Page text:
Europe's dependence on Russian gas has become a central issue in the European Union's internal debates about its relationship with Russia and its energy policy. The recent war between Georgia and Russia has added a sense of urgency to the EU's search for a better Russia policy, fuelling fears that Moscow might use its power as a major energy supplier to blackmail Europeans into submission. Following the war, Gordon Brown, the British prime minister, wrote: "No nation can be allowed to exert an energy stranglehold over Europe, and the events of August have shown the critical importance of diversifying our energy supply."
Such concerns are exaggerated - and miss the real problem. Two essential figures should inform the debate. First, Russian gas accounts for just 6.5% of the EU's total primary energy supply, a share that has barely changed since 1990. Second, Russia's market share of EU gas imports has been halved since 1980, from 80% to just over 40%. Contrary to popular perception, overdependence on Russia is not a pressing issue for Europe as a whole.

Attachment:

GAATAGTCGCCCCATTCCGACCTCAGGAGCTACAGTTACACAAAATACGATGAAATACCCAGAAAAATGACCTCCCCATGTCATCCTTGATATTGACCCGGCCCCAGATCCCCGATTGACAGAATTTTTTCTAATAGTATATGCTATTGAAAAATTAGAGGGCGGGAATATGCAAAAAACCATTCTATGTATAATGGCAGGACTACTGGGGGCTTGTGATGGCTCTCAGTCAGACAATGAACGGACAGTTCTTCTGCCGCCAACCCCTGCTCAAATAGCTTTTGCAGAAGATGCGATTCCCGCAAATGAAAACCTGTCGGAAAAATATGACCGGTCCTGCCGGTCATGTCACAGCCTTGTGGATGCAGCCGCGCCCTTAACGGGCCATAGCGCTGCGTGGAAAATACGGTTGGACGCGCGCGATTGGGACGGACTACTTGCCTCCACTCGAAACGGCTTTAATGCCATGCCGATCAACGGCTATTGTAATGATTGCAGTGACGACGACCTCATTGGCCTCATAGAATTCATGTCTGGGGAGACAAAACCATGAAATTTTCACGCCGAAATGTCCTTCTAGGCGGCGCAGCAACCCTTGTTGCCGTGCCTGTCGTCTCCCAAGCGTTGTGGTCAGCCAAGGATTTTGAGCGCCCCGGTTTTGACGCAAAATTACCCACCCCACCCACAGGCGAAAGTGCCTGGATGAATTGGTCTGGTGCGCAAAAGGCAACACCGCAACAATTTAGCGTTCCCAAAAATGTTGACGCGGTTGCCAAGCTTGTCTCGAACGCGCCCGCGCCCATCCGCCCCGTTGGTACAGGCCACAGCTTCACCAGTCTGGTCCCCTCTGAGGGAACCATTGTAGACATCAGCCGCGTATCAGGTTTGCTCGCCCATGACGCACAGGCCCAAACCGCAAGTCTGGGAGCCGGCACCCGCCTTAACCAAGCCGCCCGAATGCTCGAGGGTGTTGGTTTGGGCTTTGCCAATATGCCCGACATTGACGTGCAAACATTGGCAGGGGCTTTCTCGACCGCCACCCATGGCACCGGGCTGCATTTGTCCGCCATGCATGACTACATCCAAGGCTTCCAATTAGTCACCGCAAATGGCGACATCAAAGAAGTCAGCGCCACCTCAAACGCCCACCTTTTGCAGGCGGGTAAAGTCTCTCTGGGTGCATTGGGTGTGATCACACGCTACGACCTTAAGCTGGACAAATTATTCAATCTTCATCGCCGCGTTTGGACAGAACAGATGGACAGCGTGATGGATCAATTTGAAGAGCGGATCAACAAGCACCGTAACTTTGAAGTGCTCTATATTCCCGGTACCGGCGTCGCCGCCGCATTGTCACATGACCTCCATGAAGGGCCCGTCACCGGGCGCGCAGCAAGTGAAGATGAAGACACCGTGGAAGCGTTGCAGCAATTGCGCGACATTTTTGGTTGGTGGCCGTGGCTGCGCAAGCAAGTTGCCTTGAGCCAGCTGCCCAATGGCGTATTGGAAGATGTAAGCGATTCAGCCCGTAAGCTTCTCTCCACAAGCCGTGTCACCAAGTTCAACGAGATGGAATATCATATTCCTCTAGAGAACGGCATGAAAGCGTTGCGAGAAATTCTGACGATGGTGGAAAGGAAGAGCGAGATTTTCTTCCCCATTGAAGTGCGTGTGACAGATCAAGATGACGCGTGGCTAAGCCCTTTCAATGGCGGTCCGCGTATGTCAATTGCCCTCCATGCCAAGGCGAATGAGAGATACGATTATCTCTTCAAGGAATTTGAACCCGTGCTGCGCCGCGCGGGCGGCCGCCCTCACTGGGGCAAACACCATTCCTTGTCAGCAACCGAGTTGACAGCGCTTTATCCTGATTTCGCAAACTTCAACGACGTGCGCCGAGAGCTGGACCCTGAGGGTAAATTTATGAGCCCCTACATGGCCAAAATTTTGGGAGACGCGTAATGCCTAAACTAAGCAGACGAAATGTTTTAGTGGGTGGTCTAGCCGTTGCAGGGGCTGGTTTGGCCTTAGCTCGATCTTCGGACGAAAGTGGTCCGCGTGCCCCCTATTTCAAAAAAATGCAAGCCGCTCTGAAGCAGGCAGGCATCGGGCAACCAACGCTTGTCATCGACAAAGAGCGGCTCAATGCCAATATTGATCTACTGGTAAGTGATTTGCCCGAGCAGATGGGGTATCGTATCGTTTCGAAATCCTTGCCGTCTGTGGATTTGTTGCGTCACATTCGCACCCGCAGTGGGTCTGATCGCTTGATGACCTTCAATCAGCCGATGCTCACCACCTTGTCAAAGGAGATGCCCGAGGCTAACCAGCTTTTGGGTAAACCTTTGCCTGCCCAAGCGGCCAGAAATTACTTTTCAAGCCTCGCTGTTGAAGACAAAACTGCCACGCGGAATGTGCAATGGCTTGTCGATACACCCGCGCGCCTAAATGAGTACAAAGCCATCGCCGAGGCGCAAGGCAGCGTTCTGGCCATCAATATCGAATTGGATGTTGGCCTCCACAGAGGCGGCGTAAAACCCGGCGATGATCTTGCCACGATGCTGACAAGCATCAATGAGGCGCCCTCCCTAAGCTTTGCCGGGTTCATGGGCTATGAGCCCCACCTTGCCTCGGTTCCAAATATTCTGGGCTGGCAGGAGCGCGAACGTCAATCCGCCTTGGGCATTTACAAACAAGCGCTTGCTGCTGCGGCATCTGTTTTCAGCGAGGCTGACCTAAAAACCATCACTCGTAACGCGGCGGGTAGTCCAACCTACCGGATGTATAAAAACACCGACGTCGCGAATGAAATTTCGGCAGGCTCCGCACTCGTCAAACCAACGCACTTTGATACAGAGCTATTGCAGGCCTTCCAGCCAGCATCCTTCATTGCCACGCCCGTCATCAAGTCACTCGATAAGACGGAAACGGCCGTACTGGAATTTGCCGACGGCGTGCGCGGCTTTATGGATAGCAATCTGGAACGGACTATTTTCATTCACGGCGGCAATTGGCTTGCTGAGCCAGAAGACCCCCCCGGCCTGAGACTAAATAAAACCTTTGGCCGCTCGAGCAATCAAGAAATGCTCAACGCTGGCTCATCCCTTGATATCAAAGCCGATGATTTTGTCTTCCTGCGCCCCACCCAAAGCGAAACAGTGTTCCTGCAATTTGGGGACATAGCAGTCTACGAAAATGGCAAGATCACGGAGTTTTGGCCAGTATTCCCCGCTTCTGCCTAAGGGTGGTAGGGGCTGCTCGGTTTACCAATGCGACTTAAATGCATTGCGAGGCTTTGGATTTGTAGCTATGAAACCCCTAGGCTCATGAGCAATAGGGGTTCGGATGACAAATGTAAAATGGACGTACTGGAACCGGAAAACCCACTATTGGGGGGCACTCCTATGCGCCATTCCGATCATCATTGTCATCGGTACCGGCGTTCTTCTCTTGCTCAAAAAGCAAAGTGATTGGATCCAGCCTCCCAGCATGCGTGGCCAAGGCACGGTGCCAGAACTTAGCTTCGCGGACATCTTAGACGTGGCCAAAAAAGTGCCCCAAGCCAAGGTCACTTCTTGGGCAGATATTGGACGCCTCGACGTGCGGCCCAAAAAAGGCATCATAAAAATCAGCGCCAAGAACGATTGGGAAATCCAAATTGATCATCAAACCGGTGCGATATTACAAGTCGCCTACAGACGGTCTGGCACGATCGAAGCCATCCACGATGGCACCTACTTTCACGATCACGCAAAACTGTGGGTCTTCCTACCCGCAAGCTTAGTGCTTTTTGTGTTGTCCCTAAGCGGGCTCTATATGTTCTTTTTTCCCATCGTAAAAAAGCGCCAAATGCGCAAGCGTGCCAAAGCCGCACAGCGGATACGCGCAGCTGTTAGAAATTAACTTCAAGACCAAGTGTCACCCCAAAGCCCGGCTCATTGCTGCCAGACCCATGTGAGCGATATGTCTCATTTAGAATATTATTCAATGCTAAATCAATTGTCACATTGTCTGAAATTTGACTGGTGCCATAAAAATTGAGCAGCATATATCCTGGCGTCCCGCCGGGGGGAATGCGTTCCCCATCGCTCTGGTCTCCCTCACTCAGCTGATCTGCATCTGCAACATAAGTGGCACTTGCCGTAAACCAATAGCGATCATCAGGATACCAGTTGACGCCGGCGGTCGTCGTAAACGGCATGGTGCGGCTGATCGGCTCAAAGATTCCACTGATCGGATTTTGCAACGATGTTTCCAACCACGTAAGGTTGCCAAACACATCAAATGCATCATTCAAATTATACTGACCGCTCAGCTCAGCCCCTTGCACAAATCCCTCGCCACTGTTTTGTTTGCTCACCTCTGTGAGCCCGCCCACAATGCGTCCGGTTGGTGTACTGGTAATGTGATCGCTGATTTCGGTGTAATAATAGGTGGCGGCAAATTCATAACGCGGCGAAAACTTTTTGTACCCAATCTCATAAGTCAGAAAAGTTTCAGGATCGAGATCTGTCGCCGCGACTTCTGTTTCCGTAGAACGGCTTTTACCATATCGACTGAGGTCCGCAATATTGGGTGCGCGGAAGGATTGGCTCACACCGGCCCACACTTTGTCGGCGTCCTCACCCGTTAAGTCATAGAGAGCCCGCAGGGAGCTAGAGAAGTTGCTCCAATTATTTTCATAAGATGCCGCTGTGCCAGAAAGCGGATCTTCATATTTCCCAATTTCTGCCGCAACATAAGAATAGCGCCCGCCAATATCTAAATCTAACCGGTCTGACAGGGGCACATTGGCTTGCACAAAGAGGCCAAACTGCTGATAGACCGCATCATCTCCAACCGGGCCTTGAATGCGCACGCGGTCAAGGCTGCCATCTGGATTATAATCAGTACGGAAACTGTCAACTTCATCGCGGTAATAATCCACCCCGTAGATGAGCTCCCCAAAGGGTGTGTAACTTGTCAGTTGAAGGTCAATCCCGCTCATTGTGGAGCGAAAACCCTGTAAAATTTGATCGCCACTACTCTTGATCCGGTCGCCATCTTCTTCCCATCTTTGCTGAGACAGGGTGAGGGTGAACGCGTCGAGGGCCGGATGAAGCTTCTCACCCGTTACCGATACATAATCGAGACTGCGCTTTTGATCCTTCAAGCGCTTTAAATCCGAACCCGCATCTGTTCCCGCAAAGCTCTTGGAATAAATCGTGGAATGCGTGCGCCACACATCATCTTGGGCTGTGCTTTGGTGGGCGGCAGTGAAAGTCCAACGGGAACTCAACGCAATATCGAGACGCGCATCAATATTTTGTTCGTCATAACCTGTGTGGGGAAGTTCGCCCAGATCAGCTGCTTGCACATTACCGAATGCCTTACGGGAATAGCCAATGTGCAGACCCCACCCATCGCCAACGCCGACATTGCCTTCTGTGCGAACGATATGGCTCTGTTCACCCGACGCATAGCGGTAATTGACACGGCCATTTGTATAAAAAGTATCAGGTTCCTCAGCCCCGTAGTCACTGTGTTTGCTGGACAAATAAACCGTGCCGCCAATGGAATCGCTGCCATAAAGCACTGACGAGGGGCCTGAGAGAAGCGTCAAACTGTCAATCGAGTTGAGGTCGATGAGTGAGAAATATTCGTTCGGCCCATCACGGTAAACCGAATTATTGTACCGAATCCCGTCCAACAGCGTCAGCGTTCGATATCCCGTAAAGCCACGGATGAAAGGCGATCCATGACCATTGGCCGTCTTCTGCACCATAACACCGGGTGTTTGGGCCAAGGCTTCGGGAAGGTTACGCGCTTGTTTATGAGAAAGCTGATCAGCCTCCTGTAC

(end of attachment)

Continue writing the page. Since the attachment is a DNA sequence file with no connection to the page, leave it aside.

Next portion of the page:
Yet there are important differences between EU Member States. The EU's eastern national gas markets are, for the most part, small but highly dependent on Russia, whilst the bigger western markets benefit from greater supply diversity. And while the countries that critically depend on Russia for their gas are to be found among the new Member States, Gazprom's big clients are Germany and Italy, which together account for almost half of all Russian gas consumed in the EU.